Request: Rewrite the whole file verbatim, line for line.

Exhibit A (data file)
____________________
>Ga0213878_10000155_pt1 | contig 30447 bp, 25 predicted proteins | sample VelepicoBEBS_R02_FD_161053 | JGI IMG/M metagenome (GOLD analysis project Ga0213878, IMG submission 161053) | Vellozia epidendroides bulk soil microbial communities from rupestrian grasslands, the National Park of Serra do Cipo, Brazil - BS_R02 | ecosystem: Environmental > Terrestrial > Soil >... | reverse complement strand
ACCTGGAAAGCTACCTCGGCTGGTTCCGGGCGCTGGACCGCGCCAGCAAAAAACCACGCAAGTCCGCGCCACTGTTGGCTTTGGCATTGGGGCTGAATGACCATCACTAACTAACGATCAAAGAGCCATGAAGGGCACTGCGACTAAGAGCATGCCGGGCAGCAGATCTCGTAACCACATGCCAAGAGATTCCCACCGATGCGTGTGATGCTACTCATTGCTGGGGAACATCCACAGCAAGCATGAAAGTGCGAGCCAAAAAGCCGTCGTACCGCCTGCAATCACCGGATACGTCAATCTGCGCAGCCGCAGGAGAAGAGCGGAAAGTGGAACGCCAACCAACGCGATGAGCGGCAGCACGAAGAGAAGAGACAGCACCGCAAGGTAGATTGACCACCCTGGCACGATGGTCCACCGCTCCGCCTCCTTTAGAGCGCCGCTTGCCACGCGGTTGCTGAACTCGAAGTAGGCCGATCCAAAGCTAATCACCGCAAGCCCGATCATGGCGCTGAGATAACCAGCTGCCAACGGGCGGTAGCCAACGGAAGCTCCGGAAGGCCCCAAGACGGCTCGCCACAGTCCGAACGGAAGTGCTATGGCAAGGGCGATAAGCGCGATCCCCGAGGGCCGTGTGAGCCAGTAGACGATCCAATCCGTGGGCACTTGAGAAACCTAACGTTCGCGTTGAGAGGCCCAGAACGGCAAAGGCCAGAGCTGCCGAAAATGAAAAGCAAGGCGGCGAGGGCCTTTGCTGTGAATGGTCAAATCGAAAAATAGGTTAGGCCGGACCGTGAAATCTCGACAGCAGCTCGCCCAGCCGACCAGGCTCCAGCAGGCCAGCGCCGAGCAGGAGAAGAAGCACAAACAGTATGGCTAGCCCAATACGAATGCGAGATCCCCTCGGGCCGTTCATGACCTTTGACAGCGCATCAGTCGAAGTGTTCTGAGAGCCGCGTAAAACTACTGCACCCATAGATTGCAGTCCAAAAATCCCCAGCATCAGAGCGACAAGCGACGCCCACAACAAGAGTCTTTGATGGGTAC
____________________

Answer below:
>Ga0213878_10000155_pt1 | contig 30447 bp, 25 predicted proteins | sample VelepicoBEBS_R02_FD_161053 | JGI IMG/M metagenome (GOLD analysis project Ga0213878, IMG submission 161053) | Vellozia epidendroides bulk soil microbial communities from rupestrian grasslands, the National Park of Serra do Cipo, Brazil - BS_R02 | ecosystem: Environmental > Terrestrial > Soil >... | reverse complement strand
ACCTGGAAAGCTACCTCGGCTGGTTCCGGGCGCTGGACCGCGCCAGCAAAAAACCACGCAAGTCCGCGCCACTGTTGGCTTTGGCATTGGGGCTGAATGACCATCACTAACTAACGATCAAAGAGCCATGAAGGGCACTGCGACTAAGAGCATGCCGGGCAGCAGATCTCGTAACCACATGCCAAGAGATTCCCACCGATGCGTGTGATGCTACTCATTGCTGGGGAACATCCACAGCAAGCATGAAAGTGCGAGCCAAAAAGCCGTCGTACCGCCTGCAATCACCGGATACGTCAATCTGCGCAGCCGCAGGAGAAGAGCGGAAAGTGGAACGCCAACCAACGCGATGAGCGGCAGCACGAAGAGAAGAGACAGCACCGCAAGGTAGATTGACCACCCTGGCACGATGGTCCACCGCTCCGCCTCCTTTAGAGCGCCGCTTGCCACGCGGTTGCTGAACTCGAAGTAGGCCGATCCAAAGCTAATCACCGCAAGCCCGATCATGGCGCTGAGATAACCAGCTGCCAACGGGCGGTAGCCAACGGAAGCTCCGGAAGGCCCCAAGACGGCTCGCCACAGTCCGAACGGAAGTGCTATGGCAAGGGCGATAAGCGCGATCCCCGAGGGCCGTGTGAGCCAGTAGACGATCCAATCCGTGGGCACTTGAGAAACCTAACGTTCGCGTTGAGAGGCCCAGAACGGCAAAGGCCAGAGCTGCCGAAAATGAAAAGCAAGGCGGCGAGGGCCTTTGCTGTGAATGGTCAAATCGAAAAATAGGTTAGGCCGGACCGTGAAATCTCGACAGCAGCTCGCCCAGCCGACCAGGCTCCAGCAGGCCAGCGCCGAGCAGGAGAAGAAGCACAAACAGTATGGCTAGCCCAATACGAATGCGAGATCCCCTCGGGCCGTTCATGACCTTTGACAGCGCATCAGTCGAAGTGTTCTGAGAGCCGCGTAAAACTACTGCACCCATAGATTGCAGTCCAAAAATCCCCAGCATCAGAGCGACAAGCGACGCCCACAACAAGAGTCTTTGATGGGTAC